Near the lake we stopped at a highway stop that proved the most interesting event of the day: they had a tandoor oven with a master baker whopping the loaves onto the inner wall and almost disappearing into the oven in the process, then removing them deftly with a long scraper to lift them off the wall and a long hook to flick them up onto the cooked bread stack; a continuous belt tunnel oven for flat bread with a lady at one end feeding in pillowcase sized flaps of dough and a second lady at the outlet whipping the cooked flaps onto stacks to cool before wrapping bundles of them with plastic to stop them going hard (which they do in about 10 min); finally a fish smoking room with tanks of live fish (trout and sturgeon) watching the fate of their relatives (and soon to be theirs) of being gutted and dried then smoked.  Sturgeon really are comic-book-looking fish – like a catfish with a long pointy snout with a white pompom on the tip.  It must have been designed by a committee.


We were advised to buy lunch supplies due to a dearth of restaurants en-route.  We bought some innocuous looking pastries that turned out to be not only innocuous but tasteless – every day can’t be a winner.

Next we stopped at Noratus, a small village with the largest cemetery of stone crosses,  The oldest crosses (from the 10th century) had weathered away over the centuries to look not unlike run-of-the mill boulders lying in the grass, then there were some round topped suitcase sized ones off intermediate age that were quite nicely carved, then the big blingy upright ones (16th and 17th century).  The newer they were the more blingy they seemed.

Armenians are very proud of their stone crosses (khachkars) and in the disputed territory of Nagorno Karabagh the invading Azerbaijanis went out of their way to smash up as many as they could.  Why can’t people get on and behave in a civilised way?

Armenia does not have a happy past or good relations with its neighbours.  It’s border with Turkey is closed because of the genocide of 100 years ago.  It’s border with Azerbaijan is closed because of the latter’s land grab of Armenian territory.  The border with Georgia is open but we got the impression that they were not very fond of each other.  The border with Iran is open and they apparently get on well.  Their best friend in the world is Russia.  There are 3 million Armenians in the country and about 8 million worldwide but allegedly the natives and the expats (many of which are in the USA) frequently disagree on policy and the future of the country.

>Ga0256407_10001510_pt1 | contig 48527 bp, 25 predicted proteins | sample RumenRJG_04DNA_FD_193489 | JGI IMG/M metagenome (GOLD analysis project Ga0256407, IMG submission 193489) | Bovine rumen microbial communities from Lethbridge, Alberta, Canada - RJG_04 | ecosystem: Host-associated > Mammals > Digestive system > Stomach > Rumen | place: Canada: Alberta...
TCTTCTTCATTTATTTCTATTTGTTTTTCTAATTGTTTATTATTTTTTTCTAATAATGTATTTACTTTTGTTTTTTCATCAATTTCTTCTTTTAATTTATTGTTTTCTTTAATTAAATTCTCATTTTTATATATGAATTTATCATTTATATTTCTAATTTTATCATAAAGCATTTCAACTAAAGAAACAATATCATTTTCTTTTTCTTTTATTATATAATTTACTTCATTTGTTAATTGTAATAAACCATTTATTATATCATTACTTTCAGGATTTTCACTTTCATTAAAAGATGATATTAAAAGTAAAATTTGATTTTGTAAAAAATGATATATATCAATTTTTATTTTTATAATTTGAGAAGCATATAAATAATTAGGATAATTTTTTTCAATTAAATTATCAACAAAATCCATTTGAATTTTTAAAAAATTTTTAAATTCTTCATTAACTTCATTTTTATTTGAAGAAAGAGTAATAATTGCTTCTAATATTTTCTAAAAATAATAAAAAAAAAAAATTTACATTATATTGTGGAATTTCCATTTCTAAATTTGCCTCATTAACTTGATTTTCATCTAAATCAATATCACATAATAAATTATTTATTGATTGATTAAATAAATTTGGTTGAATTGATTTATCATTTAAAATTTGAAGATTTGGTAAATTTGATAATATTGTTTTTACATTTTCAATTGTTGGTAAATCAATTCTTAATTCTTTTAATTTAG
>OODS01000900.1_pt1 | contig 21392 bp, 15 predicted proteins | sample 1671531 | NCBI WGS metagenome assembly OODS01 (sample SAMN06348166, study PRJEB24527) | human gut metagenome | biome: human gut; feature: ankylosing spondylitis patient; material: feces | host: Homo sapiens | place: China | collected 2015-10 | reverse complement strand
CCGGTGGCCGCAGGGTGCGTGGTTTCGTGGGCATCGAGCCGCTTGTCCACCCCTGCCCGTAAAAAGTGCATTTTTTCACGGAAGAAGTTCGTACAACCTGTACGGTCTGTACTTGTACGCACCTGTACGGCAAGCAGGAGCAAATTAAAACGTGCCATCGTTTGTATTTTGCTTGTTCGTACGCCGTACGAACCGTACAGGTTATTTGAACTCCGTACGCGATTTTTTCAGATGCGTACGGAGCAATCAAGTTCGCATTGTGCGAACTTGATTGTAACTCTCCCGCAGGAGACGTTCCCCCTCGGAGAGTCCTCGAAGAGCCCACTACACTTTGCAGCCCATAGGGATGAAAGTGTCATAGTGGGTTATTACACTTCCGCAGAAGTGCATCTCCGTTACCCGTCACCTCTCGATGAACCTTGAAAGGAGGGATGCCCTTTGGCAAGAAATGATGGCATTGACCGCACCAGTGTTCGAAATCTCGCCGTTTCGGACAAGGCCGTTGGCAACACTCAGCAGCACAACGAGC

Heading South away from the lake we climbed up to a pass at 2410 m.  The road stays closed each year up to June because of snow.  Shortly after the summit we came to the Selim Caravanserai which was built in the 14th cent as a waypoint on a thread of the Silk Road which branches off from the main network in Iran (probably at Tabriz) and heads North into Russia.  Even on a warm sunny day the setting and the building looked bleak.  But after a 50 km walk up the mountain from the South side with your donkey or horse it was “home sweet home” for the night.  There was a jolly couple stationed outside the caravanserai selling homemade vodka and wine, apples and peaches, cakes, honey, fruit and nut rolls, hazelnuts and various other souvenir trinkets including some nice looking knives whose blades were made of obsidian.  All this from their little “Lada” which acts as a shop-front and holds up their shade tarp.  Our guide confided to us that they always plied visiting tourists with samples of the food and it would be impolite to refuse so Cheryl got stuck right in with the tasting (except the vodka and wine) while Clive passed by hiding around the side of the lada.